2018 Meeting

The American Indigenous Research Association held its 2018 Meeting over Indigenous Day weekend, October 11-13, 2018  in Polson, Montana, at the KwaTakNuk Resort on beautiful Flathead Lake.

  • Our Keynote speaker was Linda Tuhiwai Smith, author of the highly influential book Decolonizing Methodologies: Research and Indigenous Peoples.
  • Our Friday Night Banquet speaker was Melissa K. Nelson, Turtle Mountain/Chippewa. A Native ecologist, writer, media-maker and indigenous scholar-activist, she is the president/CEO of The Cultural Conservancy, a Native-led indigenous rights organization she has directed since 1993.
  • Also featuring Eduardo Duran
  • Workshop presenter on Thursday morning at 9:30AM was Dr. Shawn Wilson, author of Research is Ceremony.

Join AIRA so you can have a member discount for this year’s conference.

Stay tuned for details!

Read the 2017 Meeting report


Full Speaker Bios

Linda Tuhiwai Smith (Ngāti Awa and Ngāti Porou, Māori) is a scholar of education and critic of persistent colonialism in academic teaching and research. She is best known for her groundbreaking 1999 book, Decolonizing Methodologies. Here, Smith traces the history of scientific knowledge as it developed through racist practices and the exploitation of indigenous peoples, and asserts a challenging vision for how research and education can be used to confront colonialism and oppression. Re-released in 2012, this book launched a wave of indigenous-led critiques of academic power and proposals for indigenized methodological interventions.

One of Smith’s most important efforts is to link the history of European conquest and colonisation to the development of scientific thought, hinged on the dehumanisation of and appropriation from indigenous peoples around the world. She connects disciplines such as biology and anthropology to now discredited practices such as phrenology as examples of fields of study that evolved through the exploitation of indigenous people. Smith explains how researchers would steal the bodies of indigenous dead and experiment on them, including filling the skulls of indigenous peoples with beans to ‘prove’ their smaller cranial capacity. Rooted in practices such as these, Smith traces the evolution of the scientific process along a trajectory premised on indigenous peoples being less than human, which rendered indigenous bodies as raw materials for scientific discovery, as well as indigenous lands as open for exploration and exploitation. Deeply rooted in these racist and colonial ideologies, the findings of much scholarly research on or involving indigenous peoples have served to support the dehumanisation of indigenous life.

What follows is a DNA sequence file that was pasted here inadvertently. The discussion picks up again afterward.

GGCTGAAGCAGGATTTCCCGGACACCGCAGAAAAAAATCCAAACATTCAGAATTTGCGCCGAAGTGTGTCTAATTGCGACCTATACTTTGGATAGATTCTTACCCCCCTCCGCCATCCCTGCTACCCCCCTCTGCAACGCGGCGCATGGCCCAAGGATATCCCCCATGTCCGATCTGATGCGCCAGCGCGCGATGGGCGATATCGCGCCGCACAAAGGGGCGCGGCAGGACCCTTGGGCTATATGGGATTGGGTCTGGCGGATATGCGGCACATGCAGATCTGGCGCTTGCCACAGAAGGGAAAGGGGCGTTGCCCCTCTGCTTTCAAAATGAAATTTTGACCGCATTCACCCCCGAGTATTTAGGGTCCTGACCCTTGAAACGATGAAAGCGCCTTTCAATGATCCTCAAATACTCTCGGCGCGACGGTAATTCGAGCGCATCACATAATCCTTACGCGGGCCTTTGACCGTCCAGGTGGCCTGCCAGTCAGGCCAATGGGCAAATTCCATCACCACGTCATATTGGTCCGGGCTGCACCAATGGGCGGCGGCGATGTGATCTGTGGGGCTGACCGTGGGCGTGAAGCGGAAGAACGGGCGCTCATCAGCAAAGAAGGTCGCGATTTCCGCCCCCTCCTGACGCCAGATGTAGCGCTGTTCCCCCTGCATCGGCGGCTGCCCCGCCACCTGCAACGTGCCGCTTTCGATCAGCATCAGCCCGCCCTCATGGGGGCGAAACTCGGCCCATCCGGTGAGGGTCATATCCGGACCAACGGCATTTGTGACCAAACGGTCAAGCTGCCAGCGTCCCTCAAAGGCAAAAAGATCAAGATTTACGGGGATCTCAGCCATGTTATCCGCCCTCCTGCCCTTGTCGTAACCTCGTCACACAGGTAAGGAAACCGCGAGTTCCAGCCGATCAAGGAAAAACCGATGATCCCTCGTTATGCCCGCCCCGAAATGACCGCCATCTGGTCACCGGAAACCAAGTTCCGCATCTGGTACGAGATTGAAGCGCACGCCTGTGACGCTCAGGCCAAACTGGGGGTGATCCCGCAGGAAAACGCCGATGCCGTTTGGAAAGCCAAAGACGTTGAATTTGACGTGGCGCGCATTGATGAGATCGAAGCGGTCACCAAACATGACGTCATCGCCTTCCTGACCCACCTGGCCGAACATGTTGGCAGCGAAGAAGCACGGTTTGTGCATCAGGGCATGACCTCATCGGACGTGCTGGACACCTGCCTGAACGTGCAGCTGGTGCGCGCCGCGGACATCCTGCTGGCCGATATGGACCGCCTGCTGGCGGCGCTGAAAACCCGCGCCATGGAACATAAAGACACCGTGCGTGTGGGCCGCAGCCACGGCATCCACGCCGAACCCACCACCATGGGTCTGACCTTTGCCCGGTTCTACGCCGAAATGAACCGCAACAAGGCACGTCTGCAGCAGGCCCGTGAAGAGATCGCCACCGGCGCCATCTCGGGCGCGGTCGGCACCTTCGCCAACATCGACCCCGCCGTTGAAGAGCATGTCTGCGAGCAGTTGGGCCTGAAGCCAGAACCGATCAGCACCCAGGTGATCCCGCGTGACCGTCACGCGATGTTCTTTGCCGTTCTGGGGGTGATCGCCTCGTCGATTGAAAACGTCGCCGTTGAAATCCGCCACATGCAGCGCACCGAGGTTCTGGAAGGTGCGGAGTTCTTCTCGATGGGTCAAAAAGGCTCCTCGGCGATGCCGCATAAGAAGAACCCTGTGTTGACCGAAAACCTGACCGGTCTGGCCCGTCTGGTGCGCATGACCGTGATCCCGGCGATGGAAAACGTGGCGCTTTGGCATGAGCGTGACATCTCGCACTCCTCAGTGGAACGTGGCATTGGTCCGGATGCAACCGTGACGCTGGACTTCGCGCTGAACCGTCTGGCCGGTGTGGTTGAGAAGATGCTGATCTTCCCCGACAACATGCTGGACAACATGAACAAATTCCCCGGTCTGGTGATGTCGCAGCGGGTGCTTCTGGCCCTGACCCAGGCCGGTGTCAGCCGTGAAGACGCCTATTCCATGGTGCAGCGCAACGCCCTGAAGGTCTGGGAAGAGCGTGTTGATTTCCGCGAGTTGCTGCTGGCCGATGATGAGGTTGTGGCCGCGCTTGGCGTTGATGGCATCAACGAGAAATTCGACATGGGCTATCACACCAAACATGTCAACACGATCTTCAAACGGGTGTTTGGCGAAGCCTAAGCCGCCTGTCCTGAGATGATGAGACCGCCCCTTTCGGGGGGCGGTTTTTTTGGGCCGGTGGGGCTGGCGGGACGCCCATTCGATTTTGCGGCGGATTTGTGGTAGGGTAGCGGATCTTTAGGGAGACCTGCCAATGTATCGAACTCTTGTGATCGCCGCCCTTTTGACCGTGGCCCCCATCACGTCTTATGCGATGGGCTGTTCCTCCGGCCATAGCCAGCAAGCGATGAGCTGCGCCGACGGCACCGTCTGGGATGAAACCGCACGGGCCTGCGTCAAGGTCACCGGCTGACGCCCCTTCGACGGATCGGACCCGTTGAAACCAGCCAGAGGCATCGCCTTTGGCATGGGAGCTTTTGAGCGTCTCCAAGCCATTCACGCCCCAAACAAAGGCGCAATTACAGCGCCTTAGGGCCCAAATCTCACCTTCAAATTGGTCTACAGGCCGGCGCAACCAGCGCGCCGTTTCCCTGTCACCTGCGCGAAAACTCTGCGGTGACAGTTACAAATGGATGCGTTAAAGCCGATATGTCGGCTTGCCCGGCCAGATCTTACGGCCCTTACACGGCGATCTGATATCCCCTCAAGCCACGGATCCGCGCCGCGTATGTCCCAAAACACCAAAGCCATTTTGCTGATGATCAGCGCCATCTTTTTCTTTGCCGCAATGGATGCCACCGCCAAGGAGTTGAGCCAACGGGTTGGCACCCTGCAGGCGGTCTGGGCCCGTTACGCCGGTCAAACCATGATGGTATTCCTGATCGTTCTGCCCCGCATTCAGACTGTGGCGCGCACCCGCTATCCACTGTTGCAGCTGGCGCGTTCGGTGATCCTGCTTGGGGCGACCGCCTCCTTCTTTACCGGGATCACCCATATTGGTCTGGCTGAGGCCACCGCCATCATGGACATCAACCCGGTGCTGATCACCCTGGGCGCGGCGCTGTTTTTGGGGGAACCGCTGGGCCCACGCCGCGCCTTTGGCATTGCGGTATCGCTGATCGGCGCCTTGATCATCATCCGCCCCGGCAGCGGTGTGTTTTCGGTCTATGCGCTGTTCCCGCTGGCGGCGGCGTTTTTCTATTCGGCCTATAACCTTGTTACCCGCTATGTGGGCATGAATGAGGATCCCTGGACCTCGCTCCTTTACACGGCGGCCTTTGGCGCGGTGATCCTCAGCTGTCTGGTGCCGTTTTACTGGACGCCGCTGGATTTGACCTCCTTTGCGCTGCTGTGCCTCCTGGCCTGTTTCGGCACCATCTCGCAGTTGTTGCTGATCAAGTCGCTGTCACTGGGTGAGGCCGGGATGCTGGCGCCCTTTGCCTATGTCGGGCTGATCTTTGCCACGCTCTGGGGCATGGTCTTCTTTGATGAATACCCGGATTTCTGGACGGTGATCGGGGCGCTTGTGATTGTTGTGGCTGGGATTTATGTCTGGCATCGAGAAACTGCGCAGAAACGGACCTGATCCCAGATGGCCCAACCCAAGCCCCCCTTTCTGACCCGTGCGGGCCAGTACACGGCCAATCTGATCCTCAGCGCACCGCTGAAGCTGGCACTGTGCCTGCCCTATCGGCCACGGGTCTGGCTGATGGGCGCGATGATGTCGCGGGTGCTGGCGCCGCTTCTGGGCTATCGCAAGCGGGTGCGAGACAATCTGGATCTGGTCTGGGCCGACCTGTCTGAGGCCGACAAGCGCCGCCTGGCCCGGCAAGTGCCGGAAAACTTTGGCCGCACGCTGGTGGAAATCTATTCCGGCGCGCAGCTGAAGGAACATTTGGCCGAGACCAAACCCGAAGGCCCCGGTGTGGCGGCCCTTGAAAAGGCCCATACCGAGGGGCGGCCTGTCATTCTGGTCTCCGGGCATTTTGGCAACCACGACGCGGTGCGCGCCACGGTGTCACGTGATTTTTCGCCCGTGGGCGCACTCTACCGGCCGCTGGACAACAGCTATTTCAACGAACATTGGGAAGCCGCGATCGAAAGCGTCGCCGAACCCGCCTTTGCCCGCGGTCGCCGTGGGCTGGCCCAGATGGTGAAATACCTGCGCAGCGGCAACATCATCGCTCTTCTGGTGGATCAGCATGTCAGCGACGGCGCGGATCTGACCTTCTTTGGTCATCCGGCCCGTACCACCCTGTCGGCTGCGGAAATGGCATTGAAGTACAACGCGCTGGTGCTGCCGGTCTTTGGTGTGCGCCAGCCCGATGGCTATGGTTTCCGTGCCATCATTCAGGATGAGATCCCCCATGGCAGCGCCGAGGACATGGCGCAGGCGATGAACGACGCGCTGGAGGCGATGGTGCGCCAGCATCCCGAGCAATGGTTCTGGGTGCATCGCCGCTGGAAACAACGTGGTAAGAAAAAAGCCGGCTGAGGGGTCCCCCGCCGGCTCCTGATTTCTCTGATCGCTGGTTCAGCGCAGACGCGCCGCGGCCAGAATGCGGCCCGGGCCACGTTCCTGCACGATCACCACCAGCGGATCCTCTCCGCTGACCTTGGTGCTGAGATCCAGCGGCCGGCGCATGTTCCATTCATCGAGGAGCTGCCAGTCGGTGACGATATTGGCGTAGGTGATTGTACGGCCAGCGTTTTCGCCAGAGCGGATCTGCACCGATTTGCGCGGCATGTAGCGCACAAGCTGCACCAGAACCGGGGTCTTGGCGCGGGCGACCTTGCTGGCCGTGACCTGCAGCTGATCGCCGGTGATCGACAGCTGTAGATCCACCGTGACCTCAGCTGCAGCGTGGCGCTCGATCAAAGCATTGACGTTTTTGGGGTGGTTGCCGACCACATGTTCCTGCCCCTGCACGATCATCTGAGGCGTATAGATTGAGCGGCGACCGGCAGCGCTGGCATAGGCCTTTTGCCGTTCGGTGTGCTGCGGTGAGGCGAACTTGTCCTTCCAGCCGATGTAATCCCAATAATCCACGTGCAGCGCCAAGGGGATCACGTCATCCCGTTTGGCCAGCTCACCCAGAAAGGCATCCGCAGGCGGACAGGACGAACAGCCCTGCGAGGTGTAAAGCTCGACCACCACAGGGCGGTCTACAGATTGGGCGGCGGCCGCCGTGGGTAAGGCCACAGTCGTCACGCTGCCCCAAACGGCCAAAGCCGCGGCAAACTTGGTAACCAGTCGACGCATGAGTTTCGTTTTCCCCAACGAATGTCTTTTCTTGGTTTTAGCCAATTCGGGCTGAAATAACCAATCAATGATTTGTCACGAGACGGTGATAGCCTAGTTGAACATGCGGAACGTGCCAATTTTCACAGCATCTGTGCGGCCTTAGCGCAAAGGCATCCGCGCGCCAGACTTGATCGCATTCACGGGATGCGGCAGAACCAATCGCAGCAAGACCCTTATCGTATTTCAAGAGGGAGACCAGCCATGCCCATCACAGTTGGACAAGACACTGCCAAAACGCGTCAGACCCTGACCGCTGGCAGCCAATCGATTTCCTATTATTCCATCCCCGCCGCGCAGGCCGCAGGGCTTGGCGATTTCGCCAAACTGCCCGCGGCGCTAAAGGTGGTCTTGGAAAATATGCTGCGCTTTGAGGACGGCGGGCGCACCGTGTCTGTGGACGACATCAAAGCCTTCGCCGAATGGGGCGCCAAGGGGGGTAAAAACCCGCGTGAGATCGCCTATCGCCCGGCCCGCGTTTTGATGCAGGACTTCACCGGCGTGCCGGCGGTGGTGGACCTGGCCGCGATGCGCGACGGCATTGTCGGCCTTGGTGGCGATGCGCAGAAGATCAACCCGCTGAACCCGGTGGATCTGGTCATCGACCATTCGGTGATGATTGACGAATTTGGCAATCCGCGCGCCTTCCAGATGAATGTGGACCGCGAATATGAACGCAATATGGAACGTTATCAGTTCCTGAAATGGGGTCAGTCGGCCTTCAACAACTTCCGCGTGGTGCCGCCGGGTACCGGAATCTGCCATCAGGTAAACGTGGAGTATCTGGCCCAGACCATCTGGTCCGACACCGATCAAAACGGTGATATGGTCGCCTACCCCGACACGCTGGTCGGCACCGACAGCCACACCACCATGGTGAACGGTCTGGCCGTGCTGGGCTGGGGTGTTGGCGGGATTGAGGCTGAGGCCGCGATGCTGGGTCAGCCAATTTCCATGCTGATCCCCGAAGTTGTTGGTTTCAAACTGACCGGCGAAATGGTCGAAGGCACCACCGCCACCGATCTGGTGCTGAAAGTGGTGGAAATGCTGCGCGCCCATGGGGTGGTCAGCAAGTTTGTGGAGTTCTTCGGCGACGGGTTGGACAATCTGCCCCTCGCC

Smith’s analysis is not simply historical, though, as she traces how scientific racism has remained foundational to academic knowledge and research practices. Combining analyses of colonialism and the academic process, Smith shows how indigenous communities continue to be exploited by mainstream scholarship. From extractive research like bio-prospecting that appropriates and commodifies the knowledges of indigenous communities, to the structural and specific marginalisation of indigenous knowledge and processes and protocols of indigenous knowledge production, to actual bodily appropriations by medical researchers in a position of power with respect to indigenous individuals, exploitation and exclusion remain startlingly common. In response, Smith calls for ‘decolonising methodologies’: a demand that research with indigenous peoples and communities should both serve the needs of those communities and also be directed by those communities.